My first month: Carly Miller, school library
What’s it really like to start work as a new professional? In this series of guest blog posts, we’ll hear from new professionals about their first month in a new job. What have they learned? How have they fitted in? What’s been the best (and the worst!) thing? If you’d like to contribute the story of your first month, get in touch!
What to do if your first professional post isn’t what you expect? Carly Miller tells us about how to get the most out of a difficult situation.
I should start by saying I didn’t really like my first professional post and that I left after three months. This means my blog post is probably going to be a little bit different from other people’s but hopefully still just as useful!
What was the biggest learning curve?
Really the entire experience was a learning curve. I think library school really focuses on the positives and presents a really idealistic view of librarianship; it didn’t prepare me for finding my job upsetting, disagreeing with management or what to do when your legal rights such as a lunch break are being ignored.
I think I was also quite surprised by the lack of understanding from teachers about what a librarian is. A lot didn’t realise I needed a qualification and I was often seen as the person who was there to solely fill the photocopier and stapler up. I think there needs to be some collaboration between librarians and PGCE courses to nip this attitude in the bud.
But my biggest learning curve was that you need to follow your instincts. In between the interview and start date there were things that made me realise the job wasn’t going to be for me; I ignored my instincts and just carried on when really what I should have done was voiced my concerns and then, if they weren’t adequately addressed, stepped aside.
What have you had to do that you didn’t expect?
What I really didn’t expect though was the lack of support. It was very much, here is the library now get cracking. A person had been in post temporarily for a year before me, they interviewed unsuccessfully for the permanent post and when I started they didn’t know what their employment situation was going to be once the crossover period ended. Neither of us were briefed or prepared for what was needed of us and we were just expected to muddle along; it was an extremely awkward, uncomfortable and unproductive situation that I had no idea how to handle.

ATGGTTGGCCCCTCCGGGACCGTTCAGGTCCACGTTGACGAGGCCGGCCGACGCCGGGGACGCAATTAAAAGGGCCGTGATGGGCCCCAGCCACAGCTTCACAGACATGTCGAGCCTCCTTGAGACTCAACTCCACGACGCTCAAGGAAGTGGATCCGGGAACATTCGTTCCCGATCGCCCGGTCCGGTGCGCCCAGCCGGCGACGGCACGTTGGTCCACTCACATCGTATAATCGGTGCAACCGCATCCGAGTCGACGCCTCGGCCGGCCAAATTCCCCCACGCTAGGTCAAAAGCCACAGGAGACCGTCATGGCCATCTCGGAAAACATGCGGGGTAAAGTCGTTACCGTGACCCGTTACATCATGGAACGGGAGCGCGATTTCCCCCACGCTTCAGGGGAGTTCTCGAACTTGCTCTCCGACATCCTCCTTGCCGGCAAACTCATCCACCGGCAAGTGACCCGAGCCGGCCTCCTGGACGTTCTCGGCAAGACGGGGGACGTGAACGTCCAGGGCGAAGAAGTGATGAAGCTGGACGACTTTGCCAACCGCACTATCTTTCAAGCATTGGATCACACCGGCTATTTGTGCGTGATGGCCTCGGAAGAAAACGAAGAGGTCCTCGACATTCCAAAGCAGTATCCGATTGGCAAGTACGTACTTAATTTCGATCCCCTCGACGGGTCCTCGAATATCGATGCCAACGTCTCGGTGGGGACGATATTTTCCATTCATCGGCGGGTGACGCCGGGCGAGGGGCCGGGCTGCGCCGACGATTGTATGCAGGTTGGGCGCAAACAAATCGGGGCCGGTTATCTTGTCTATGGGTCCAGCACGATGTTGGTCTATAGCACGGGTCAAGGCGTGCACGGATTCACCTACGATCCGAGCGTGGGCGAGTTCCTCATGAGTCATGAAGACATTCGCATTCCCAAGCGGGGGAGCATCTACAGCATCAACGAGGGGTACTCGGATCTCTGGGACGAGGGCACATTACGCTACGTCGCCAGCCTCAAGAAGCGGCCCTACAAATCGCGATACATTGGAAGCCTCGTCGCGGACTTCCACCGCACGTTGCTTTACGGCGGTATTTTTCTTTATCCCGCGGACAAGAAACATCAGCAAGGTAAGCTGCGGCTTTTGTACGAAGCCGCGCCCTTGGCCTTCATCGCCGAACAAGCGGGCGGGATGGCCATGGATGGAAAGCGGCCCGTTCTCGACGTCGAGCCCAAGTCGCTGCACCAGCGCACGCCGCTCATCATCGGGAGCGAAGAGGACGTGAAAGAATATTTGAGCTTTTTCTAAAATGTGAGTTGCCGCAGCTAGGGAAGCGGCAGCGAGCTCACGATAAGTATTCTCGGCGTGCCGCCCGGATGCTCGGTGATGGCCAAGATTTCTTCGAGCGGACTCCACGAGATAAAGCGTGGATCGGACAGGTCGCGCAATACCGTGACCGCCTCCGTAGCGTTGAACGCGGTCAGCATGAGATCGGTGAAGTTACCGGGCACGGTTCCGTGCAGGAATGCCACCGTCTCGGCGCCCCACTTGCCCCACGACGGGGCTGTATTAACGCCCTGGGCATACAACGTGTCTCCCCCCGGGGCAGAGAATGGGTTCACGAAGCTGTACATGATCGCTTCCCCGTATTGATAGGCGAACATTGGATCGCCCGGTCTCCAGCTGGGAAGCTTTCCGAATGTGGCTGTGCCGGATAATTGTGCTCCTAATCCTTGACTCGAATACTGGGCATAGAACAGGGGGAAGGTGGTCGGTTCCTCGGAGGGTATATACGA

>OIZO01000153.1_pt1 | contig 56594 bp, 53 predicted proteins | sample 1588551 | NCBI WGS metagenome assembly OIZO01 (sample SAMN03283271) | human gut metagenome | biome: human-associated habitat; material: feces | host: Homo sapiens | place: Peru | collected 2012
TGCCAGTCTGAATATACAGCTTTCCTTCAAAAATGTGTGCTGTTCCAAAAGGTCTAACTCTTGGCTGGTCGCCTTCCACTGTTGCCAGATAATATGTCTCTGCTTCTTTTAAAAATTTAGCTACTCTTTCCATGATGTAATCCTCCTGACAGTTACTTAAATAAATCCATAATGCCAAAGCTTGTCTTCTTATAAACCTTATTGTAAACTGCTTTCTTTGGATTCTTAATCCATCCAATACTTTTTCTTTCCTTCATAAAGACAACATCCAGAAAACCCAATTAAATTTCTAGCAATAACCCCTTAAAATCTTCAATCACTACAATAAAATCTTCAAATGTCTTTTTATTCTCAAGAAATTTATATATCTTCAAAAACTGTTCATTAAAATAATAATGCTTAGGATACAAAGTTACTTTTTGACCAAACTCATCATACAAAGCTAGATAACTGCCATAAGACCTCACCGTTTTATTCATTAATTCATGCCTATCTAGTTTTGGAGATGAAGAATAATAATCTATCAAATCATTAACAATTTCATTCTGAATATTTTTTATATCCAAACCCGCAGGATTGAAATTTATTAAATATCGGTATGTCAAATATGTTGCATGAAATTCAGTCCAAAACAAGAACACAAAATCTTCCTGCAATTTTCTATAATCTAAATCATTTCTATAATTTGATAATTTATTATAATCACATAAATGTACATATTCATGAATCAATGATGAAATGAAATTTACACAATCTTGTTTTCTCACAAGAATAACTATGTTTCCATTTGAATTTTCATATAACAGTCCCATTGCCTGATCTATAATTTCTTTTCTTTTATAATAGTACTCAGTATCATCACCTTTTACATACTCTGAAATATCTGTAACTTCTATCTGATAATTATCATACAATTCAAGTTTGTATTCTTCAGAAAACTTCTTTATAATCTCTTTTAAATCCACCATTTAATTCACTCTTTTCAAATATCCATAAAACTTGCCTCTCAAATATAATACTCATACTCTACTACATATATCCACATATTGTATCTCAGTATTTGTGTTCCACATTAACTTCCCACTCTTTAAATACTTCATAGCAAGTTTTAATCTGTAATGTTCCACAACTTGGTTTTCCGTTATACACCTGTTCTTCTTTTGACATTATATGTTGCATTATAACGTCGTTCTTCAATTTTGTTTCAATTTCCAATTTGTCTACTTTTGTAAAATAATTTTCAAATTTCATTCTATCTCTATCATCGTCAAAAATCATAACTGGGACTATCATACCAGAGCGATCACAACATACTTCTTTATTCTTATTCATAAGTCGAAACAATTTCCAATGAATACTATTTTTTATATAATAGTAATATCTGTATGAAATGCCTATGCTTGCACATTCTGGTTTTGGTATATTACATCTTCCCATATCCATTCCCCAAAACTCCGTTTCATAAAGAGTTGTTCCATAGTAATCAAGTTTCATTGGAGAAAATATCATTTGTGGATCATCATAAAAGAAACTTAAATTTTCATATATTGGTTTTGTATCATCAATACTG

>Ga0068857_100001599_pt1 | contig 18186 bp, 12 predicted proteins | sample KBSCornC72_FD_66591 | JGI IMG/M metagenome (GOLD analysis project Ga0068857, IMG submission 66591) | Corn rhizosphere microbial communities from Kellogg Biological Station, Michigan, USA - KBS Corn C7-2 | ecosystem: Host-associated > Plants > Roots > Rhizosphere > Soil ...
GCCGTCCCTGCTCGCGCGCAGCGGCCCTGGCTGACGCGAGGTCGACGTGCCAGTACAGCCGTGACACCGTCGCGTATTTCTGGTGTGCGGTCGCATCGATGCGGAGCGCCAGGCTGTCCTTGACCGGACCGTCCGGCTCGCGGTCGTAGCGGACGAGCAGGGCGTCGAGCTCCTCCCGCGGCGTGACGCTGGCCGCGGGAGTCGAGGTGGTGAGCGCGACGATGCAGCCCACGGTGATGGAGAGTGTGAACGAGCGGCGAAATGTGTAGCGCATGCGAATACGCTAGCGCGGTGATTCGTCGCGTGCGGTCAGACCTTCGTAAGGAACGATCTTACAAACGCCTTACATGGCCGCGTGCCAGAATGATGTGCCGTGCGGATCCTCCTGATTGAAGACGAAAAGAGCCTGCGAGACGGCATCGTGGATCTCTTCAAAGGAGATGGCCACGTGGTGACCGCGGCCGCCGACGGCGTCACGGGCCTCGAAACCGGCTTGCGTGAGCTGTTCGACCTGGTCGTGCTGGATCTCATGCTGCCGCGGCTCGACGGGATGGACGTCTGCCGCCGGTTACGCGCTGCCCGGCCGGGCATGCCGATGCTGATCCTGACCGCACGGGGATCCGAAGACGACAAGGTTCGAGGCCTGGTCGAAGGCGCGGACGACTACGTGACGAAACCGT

What technologies have you needed to use?
Aside from the LMS (and the photocopier that teachers often needed help with!) there wasn’t much in the way of technology, most of my experience with it was trying to find free resources that would be useful and looking to the future.
I really wanted the students to have the opportunity to start using things like twitter and blogs to communicate with the library as a lot of universities are using them now so I set up accounts. Unfortunately access to them was then blocked and even though I requested the restriction be lifted it hadn’t been at the time I left.
One thing I became aware of where I was, was the potential danger for management to see something fancy and new and grab it without fully thinking how it would work in practice, which is obviously something I would have to work around if I’d continued in the role.
What new skills have you learnt?
The role really made me consider management skills, I don’t think the management was great where I was and since leaving I’ve worked in a job where there was an amazing line manager and a thorough induction process. The whole experience made me think about management and leadership skills; basic things such as ensuring people are introduced to each other and showing new starters where they can put their lunch are actually really important for putting someone at ease. I was also told when I requested a meeting that existing staff took priority over new which I think is a mistake, I think it’s really important to ensure new staff are settling in and given an opportunity to raise any concerns.
I really hope the experience has improved upon my management, leadership and mentor skills that I’m starting to develop as a new professional.
The whole experience was a challenge; it was a challenge to work alongside the person whose job I had taken, it was a challenge to try make the changes to the library the head of sixth form had implemented work and it was a huge challenge to be honest with myself and admit to everyone I’d made a mistake.
Most fun thing?
I think working with the students would have been fun but unfortunately as I was not only replacing someone they liked but also making them unemployed it wasn’t that easy to start building a relationship with them. Plus they didn’t like the changes to the library, I didn’t either but I had to try make them work and so that put an additional barrier up.
Has what you learned in library school been useful?
Yes even if I wasn’t really able to put it into practice! At library school I learned the best way to run a school library, best practice on redesigning the physical space and advice on weeding stock. I had no say on any of this really but at least I knew that things were being done wrong!
If your first professional post isn’t right for you, it’s not the end of the world! Try talk things through at work, talk to your professional colleagues and just try and learn as much as you can from the situation.